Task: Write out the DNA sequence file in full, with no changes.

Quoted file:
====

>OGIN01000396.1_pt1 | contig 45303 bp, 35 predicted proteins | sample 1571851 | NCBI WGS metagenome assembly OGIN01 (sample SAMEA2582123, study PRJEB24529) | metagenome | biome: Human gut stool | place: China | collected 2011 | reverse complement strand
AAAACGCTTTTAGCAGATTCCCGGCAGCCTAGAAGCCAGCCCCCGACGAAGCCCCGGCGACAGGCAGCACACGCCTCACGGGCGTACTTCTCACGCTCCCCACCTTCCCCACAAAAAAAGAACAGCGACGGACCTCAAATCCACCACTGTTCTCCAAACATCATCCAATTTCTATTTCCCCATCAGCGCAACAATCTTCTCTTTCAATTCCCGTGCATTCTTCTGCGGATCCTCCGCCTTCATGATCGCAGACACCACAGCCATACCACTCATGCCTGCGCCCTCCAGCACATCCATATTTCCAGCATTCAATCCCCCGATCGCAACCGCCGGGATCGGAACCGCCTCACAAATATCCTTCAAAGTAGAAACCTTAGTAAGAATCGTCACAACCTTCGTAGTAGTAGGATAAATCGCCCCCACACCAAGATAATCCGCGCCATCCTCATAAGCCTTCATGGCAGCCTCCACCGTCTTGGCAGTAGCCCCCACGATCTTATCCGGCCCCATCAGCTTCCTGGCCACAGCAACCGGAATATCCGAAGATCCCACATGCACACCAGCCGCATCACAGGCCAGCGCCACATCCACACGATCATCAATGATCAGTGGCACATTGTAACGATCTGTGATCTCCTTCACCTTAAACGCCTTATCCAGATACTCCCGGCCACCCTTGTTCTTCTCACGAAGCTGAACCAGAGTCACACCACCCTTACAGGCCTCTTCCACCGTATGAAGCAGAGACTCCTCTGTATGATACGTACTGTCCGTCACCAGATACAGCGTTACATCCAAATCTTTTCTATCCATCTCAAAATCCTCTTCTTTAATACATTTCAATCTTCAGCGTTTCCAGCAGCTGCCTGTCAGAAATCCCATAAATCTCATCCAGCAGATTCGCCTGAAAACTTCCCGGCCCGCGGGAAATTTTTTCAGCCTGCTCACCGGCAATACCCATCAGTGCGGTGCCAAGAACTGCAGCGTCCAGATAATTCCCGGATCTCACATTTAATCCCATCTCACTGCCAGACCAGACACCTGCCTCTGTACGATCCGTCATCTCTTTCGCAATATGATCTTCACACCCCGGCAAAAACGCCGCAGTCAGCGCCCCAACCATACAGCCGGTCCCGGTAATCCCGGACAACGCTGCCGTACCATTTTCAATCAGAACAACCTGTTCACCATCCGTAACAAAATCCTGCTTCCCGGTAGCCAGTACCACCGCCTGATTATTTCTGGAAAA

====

>OGIN01000396.1_pt1 | contig 45303 bp, 35 predicted proteins | sample 1571851 | NCBI WGS metagenome assembly OGIN01 (sample SAMEA2582123, study PRJEB24529) | metagenome | biome: Human gut stool | place: China | collected 2011 | reverse complement strand
AAAACGCTTTTAGCAGATTCCCGGCAGCCTAGAAGCCAGCCCCCGACGAAGCCCCGGCGACAGGCAGCACACGCCTCACGGGCGTACTTCTCACGCTCCCCACCTTCCCCACAAAAAAAGAACAGCGACGGACCTCAAATCCACCACTGTTCTCCAAACATCATCCAATTTCTATTTCCCCATCAGCGCAACAATCTTCTCTTTCAATTCCCGTGCATTCTTCTGCGGATCCTCCGCCTTCATGATCGCAGACACCACAGCCATACCACTCATGCCTGCGCCCTCCAGCACATCCATATTTCCAGCATTCAATCCCCCGATCGCAACCGCCGGGATCGGAACCGCCTCACAAATATCCTTCAAAGTAGAAACCTTAGTAAGAATCGTCACAACCTTCGTAGTAGTAGGATAAATCGCCCCCACACCAAGATAATCCGCGCCATCCTCATAAGCCTTCATGGCAGCCTCCACCGTCTTGGCAGTAGCCCCCACGATCTTATCCGGCCCCATCAGCTTCCTGGCCACAGCAACCGGAATATCCGAAGATCCCACATGCACACCAGCCGCATCACAGGCCAGCGCCACATCCACACGATCATCAATGATCAGTGGCACATTGTAACGATCTGTGATCTCCTTCACCTTAAACGCCTTATCCAGATACTCCCGGCCACCCTTGTTCTTCTCACGAAGCTGAACCAGAGTCACACCACCCTTACAGGCCTCTTCCACCGTATGAAGCAGAGACTCCTCTGTATGATACGTACTGTCCGTCACCAGATACAGCGTTACATCCAAATCTTTTCTATCCATCTCAAAATCCTCTTCTTTAATACATTTCAATCTTCAGCGTTTCCAGCAGCTGCCTGTCAGAAATCCCATAAATCTCATCCAGCAGATTCGCCTGAAAACTTCCCGGCCCGCGGGAAATTTTTTCAGCCTGCTCACCGGCAATACCCATCAGTGCGGTGCCAAGAACTGCAGCGTCCAGATAATTCCCGGATCTCACATTTAATCCCATCTCACTGCCAGACCAGACACCTGCCTCTGTACGATCCGTCATCTCTTTCGCAATATGATCTTCACACCCCGGCAAAAACGCCGCAGTCAGCGCCCCAACCATACAGCCGGTCCCGGTAATCCCGGACAACGCTGCCGTACCATTTTCAATCAGAACAACCTGTTCACCATCCGTAACAAAATCCTGCTTCCCGGTAGCCAGTACCACCGCCTGATTATTTCTGGAAAA